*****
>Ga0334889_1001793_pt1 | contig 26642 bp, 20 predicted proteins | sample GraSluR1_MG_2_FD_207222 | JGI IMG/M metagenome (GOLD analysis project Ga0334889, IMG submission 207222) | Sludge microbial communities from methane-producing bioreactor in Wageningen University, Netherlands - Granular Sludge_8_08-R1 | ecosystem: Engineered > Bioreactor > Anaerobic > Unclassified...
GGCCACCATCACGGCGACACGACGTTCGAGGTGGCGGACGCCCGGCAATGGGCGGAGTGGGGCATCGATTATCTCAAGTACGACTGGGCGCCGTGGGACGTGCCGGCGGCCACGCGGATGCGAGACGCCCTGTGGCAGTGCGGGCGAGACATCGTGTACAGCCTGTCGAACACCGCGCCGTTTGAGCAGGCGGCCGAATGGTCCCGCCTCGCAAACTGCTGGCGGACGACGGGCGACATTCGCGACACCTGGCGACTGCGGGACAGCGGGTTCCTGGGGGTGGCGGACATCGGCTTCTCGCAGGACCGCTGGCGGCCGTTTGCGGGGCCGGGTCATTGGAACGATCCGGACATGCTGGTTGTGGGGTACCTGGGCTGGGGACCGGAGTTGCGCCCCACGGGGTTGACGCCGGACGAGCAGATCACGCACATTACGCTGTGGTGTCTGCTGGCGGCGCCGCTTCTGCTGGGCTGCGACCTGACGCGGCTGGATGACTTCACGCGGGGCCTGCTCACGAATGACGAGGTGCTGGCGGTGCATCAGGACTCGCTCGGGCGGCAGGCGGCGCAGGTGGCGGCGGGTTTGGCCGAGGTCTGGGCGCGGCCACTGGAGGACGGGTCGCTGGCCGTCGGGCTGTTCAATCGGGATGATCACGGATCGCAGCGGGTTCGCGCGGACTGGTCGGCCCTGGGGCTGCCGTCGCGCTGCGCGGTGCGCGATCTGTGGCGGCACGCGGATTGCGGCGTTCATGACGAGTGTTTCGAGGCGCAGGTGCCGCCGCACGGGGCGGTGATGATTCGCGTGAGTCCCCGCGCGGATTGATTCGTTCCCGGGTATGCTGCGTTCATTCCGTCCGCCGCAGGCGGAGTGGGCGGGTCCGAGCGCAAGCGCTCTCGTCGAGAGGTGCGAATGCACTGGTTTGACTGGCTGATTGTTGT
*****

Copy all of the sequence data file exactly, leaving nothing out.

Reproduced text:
>Ga0334889_1001793_pt1 | contig 26642 bp, 20 predicted proteins | sample GraSluR1_MG_2_FD_207222 | JGI IMG/M metagenome (GOLD analysis project Ga0334889, IMG submission 207222) | Sludge microbial communities from methane-producing bioreactor in Wageningen University, Netherlands - Granular Sludge_8_08-R1 | ecosystem: Engineered > Bioreactor > Anaerobic > Unclassified...
GGCCACCATCACGGCGACACGACGTTCGAGGTGGCGGACGCCCGGCAATGGGCGGAGTGGGGCATCGATTATCTCAAGTACGACTGGGCGCCGTGGGACGTGCCGGCGGCCACGCGGATGCGAGACGCCCTGTGGCAGTGCGGGCGAGACATCGTGTACAGCCTGTCGAACACCGCGCCGTTTGAGCAGGCGGCCGAATGGTCCCGCCTCGCAAACTGCTGGCGGACGACGGGCGACATTCGCGACACCTGGCGACTGCGGGACAGCGGGTTCCTGGGGGTGGCGGACATCGGCTTCTCGCAGGACCGCTGGCGGCCGTTTGCGGGGCCGGGTCATTGGAACGATCCGGACATGCTGGTTGTGGGGTACCTGGGCTGGGGACCGGAGTTGCGCCCCACGGGGTTGACGCCGGACGAGCAGATCACGCACATTACGCTGTGGTGTCTGCTGGCGGCGCCGCTTCTGCTGGGCTGCGACCTGACGCGGCTGGATGACTTCACGCGGGGCCTGCTCACGAATGACGAGGTGCTGGCGGTGCATCAGGACTCGCTCGGGCGGCAGGCGGCGCAGGTGGCGGCGGGTTTGGCCGAGGTCTGGGCGCGGCCACTGGAGGACGGGTCGCTGGCCGTCGGGCTGTTCAATCGGGATGATCACGGATCGCAGCGGGTTCGCGCGGACTGGTCGGCCCTGGGGCTGCCGTCGCGCTGCGCGGTGCGCGATCTGTGGCGGCACGCGGATTGCGGCGTTCATGACGAGTGTTTCGAGGCGCAGGTGCCGCCGCACGGGGCGGTGATGATTCGCGTGAGTCCCCGCGCGGATTGATTCGTTCCCGGGTATGCTGCGTTCATTCCGTCCGCCGCAGGCGGAGTGGGCGGGTCCGAGCGCAAGCGCTCTCGTCGAGAGGTGCGAATGCACTGGTTTGACTGGCTGATTGTTGT